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How is ATP produced in a cell?
Question Date: 2013-05-03
Answer 1:

The answer to your question depends on the kind of cell we are talking about. Autotrophic cells such as plants and certain bacteria usually generate ATP through photosynthesis or chemosynthesis. They basically take energy from a non-organic source, such as the sun or various inorganic chemicals, and convert it to energy that is "usable" by the rest of the cell and other organisms. Ultimately this non-organic energy is used to drive what is called an "electron transport chain." Many enzymes are "embedded" along the electron transport chain. These enzymes, called ATP synthase, add a phosphate to ADP to make it ATP. If you're wondering where the ADP comes from, it is released as a by-product in chemical reactions in the body that require ATP. So there is a cycle of the following form:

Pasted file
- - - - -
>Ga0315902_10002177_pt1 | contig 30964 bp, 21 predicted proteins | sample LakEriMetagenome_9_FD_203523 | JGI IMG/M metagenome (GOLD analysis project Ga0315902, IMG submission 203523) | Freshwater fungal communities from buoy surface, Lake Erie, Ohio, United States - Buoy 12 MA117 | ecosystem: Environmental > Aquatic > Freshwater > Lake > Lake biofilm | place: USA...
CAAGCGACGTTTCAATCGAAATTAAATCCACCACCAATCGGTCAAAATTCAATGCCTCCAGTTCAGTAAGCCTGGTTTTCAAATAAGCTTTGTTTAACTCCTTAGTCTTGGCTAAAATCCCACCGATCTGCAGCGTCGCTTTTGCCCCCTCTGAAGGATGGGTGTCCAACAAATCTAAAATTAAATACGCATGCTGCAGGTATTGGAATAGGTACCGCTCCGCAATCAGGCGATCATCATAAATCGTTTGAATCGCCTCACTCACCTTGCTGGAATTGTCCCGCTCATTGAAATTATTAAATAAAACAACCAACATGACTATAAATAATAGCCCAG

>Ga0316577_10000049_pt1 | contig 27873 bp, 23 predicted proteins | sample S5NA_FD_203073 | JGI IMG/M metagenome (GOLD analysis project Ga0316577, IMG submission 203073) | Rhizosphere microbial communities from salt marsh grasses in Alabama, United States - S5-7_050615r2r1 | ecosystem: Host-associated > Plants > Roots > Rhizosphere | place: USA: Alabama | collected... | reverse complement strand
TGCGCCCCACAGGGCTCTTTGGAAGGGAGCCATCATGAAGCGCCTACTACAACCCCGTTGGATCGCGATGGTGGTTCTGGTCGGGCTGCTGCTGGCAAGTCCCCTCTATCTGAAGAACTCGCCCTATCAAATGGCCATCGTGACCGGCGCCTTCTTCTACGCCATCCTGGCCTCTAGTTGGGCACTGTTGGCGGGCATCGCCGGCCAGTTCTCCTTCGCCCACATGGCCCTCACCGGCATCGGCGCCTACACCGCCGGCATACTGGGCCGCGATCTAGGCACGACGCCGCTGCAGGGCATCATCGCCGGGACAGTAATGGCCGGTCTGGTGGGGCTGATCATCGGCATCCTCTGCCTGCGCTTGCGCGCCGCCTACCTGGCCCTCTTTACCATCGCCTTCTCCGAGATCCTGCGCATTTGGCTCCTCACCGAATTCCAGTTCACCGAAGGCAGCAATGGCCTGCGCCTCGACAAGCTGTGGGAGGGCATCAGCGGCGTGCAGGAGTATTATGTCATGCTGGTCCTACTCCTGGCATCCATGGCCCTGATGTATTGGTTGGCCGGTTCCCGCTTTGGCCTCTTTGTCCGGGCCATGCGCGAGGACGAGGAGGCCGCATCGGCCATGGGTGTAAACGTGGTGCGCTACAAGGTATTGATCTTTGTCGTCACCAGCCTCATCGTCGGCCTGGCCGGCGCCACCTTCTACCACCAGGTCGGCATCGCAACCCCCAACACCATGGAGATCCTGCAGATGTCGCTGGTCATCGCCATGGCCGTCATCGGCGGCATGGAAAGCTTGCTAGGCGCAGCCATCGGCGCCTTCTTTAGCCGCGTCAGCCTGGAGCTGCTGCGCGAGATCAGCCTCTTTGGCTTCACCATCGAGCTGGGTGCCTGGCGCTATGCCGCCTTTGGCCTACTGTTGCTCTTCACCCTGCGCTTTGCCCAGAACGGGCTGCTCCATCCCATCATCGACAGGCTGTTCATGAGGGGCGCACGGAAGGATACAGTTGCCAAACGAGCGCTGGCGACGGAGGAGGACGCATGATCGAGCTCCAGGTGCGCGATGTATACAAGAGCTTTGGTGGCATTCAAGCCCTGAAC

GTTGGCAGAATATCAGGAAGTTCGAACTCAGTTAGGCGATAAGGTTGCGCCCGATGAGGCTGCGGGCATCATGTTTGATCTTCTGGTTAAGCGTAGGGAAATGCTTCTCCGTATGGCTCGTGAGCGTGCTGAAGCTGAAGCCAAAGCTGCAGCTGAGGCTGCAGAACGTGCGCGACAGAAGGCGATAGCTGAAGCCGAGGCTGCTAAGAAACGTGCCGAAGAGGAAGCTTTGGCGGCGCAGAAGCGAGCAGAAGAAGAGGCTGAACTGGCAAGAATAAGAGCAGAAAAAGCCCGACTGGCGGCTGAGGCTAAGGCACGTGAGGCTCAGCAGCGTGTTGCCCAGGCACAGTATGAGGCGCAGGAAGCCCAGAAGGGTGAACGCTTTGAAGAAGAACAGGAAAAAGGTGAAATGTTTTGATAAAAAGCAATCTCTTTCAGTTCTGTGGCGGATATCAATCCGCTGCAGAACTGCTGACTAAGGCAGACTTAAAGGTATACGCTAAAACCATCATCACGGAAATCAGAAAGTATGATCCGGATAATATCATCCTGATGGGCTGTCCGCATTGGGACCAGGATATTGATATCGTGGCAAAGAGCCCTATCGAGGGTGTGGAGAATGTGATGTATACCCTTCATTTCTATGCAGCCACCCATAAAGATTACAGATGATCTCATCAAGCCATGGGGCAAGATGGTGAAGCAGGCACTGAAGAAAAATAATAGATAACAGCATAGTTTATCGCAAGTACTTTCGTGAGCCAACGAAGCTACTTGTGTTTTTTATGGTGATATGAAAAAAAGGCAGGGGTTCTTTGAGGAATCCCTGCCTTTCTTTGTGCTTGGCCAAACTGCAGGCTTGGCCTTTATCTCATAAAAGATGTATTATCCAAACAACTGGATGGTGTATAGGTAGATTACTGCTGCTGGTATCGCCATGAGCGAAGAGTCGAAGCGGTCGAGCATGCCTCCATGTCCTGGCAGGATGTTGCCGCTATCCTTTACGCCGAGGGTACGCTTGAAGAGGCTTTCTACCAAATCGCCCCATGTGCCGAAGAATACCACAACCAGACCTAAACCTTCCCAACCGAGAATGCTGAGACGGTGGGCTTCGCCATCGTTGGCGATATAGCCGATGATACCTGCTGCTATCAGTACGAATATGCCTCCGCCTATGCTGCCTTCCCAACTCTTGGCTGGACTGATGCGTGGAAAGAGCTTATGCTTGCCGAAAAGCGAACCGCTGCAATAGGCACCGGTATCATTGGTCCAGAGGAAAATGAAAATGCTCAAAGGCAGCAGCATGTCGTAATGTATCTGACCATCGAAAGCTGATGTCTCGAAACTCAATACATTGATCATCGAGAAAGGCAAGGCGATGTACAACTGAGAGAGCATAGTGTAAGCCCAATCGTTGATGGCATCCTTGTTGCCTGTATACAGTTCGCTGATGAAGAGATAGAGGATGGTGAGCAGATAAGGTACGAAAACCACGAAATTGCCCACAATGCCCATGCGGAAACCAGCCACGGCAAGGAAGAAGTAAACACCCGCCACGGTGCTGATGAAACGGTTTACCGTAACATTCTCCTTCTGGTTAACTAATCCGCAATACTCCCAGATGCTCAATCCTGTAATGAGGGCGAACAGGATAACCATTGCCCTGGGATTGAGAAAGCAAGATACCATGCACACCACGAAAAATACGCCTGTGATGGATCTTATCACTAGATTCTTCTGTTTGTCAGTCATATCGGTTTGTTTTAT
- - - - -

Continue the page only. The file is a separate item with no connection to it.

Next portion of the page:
1. ATP + chemical reaction or process --> ADP
. 2. ADP goes back to an ATP synthase to procure a phosphate --> becomes ATP.
3. ATP goes back out to the rest of the cell to provide energy for some other process.

Plants can also undergo cellular respiration to produce ATP, but generally, heterotrophic organisms, which obtain their energy by "eating" other organisms, generate ATP during cellular respiration. Cellular respiration converts macromolecules, such as glucose or lipids, to smaller molecules and energy that is "usable" by the cell. The cellular respiration pathway has its own version of the electron transport chain -- with different "electron carriers" and ATP synthase enzymes than those found in photosynthesis.

Answer 2:

Cells have ion channels that generate ATP - a proton moves through a gradient through the protein in the membrane, and this causes a confirmational change elsewhere in the protein that turns ADP into ATP.

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